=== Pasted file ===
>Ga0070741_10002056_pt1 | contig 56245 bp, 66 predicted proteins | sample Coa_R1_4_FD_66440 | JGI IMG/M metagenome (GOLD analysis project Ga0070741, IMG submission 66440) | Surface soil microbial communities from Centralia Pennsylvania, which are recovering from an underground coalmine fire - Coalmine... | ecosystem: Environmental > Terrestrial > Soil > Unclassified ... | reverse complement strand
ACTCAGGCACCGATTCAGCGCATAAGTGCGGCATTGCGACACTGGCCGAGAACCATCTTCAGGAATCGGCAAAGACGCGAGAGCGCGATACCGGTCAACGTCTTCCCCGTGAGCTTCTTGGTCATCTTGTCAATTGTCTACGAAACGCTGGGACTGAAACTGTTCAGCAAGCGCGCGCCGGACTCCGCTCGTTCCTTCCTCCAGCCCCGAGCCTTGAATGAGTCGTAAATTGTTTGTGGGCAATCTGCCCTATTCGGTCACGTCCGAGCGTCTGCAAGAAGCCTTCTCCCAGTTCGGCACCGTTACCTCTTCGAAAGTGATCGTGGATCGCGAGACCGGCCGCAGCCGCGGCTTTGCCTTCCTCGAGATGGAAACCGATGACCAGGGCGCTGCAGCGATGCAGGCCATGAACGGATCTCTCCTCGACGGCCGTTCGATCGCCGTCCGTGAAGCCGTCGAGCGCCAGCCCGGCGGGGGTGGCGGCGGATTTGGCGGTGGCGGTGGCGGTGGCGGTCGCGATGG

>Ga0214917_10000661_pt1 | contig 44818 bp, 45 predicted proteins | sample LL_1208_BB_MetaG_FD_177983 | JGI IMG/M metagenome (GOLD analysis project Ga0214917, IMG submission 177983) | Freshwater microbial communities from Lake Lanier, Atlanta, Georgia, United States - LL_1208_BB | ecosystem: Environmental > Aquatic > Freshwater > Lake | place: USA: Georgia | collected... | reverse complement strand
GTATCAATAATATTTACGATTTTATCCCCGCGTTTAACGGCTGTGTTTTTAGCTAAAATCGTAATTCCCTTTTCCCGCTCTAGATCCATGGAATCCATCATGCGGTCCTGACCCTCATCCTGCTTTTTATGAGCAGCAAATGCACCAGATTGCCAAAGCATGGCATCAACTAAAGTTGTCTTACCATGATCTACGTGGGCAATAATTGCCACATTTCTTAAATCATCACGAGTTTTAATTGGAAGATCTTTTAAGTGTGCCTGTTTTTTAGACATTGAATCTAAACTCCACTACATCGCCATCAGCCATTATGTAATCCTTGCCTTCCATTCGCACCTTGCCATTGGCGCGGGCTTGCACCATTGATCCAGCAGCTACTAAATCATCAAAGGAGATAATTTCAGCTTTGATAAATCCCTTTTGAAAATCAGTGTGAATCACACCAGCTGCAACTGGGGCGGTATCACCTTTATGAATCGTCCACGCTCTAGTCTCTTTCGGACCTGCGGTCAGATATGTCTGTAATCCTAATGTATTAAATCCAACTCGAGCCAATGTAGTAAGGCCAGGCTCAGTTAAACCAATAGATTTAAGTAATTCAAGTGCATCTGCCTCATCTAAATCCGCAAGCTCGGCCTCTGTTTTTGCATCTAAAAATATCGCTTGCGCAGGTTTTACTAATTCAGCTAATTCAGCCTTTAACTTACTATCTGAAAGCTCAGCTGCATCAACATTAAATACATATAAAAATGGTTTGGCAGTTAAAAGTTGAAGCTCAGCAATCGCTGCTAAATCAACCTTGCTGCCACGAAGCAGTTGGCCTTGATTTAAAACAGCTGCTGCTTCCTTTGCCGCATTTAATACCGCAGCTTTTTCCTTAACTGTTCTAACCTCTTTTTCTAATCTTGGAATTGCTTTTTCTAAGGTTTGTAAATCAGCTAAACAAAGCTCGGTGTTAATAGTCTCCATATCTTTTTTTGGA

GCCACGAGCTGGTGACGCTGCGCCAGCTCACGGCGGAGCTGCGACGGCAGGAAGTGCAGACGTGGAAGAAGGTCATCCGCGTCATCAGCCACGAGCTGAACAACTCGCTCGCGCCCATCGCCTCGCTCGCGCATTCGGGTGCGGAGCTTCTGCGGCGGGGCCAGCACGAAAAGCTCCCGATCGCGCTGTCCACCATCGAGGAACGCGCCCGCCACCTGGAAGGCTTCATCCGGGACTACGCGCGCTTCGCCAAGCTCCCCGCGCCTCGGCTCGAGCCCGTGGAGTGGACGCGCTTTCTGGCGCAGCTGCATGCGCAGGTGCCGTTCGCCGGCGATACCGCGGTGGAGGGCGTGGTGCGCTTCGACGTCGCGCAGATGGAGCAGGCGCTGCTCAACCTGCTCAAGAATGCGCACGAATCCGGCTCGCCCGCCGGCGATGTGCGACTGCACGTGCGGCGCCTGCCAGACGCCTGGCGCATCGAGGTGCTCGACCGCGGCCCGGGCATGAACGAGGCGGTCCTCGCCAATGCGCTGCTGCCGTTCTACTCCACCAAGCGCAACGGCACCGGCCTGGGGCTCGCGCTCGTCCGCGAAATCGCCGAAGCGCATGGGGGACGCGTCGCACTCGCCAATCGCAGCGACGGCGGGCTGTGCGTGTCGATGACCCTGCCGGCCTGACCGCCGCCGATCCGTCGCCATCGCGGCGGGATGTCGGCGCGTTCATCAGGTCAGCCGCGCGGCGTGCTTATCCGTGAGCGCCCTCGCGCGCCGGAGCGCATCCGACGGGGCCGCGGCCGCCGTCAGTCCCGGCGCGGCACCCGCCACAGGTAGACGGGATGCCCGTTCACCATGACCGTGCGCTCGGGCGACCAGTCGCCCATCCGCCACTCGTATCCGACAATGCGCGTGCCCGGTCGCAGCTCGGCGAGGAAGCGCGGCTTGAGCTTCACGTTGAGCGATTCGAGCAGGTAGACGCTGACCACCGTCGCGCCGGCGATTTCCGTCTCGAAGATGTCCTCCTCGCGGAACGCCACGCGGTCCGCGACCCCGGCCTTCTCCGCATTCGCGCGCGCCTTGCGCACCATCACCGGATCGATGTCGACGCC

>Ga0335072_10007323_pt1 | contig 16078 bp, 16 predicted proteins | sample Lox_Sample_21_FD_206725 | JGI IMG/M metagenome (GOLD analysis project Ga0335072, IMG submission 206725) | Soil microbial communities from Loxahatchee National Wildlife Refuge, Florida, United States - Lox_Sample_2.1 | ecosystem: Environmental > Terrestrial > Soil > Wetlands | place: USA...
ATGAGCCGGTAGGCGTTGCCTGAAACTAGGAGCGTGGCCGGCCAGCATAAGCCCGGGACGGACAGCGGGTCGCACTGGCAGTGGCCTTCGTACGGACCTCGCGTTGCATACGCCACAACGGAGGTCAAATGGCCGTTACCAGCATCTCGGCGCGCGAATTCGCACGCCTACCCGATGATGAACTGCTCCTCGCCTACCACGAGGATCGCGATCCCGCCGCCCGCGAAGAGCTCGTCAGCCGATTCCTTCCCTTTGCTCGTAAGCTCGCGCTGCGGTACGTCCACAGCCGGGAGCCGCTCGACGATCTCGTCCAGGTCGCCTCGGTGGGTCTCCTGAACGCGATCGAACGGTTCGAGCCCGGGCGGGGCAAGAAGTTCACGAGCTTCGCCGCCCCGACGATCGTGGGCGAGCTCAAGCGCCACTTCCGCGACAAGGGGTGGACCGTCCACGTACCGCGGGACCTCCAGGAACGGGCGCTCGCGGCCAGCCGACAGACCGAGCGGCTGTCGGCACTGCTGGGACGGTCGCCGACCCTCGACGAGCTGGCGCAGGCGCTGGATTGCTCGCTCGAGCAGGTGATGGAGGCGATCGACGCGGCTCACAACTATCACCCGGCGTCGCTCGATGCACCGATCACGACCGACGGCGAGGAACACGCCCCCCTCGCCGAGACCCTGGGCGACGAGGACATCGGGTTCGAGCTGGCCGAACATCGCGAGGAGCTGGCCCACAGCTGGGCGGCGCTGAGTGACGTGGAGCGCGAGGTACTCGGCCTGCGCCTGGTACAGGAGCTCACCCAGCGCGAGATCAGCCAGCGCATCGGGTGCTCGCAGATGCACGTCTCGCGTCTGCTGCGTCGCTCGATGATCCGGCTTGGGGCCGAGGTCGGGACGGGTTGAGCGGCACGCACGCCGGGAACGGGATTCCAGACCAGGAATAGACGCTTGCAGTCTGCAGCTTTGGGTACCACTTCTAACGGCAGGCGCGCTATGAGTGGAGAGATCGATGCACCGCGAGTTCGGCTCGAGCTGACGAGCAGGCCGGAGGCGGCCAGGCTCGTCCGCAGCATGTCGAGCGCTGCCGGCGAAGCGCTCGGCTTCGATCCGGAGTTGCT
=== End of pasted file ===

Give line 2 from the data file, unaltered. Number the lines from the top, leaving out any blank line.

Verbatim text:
ACTCAGGCACCGATTCAGCGCATAAGTGCGGCATTGCGACACTGGCCGAGAACCATCTTCAGGAATCGGCAAAGACGCGAGAGCGCGATACCGGTCAACGTCTTCCCCGTGAGCTTCTTGGTCATCTTGTCAATTGTCTACGAAACGCTGGGACTGAAACTGTTCAGCAAGCGCGCGCCGGACTCCGCTCGTTCCTTCCTCCAGCCCCGAGCCTTGAATGAGTCGTAAATTGTTTGTGGGCAATCTGCCCTATTCGGTCACGTCCGAGCGTCTGCAAGAAGCCTTCTCCCAGTTCGGCACCGTTACCTCTTCGAAAGTGATCGTGGATCGCGAGACCGGCCGCAGCCGCGGCTTTGCCTTCCTCGAGATGGAAACCGATGACCAGGGCGCTGCAGCGATGCAGGCCATGAACGGATCTCTCCTCGACGGCCGTTCGATCGCCGTCCGTGAAGCCGTCGAGCGCCAGCCCGGCGGGGGTGGCGGCGGATTTGGCGGTGGCGGTGGCGGTGGCGGTCGCGATGG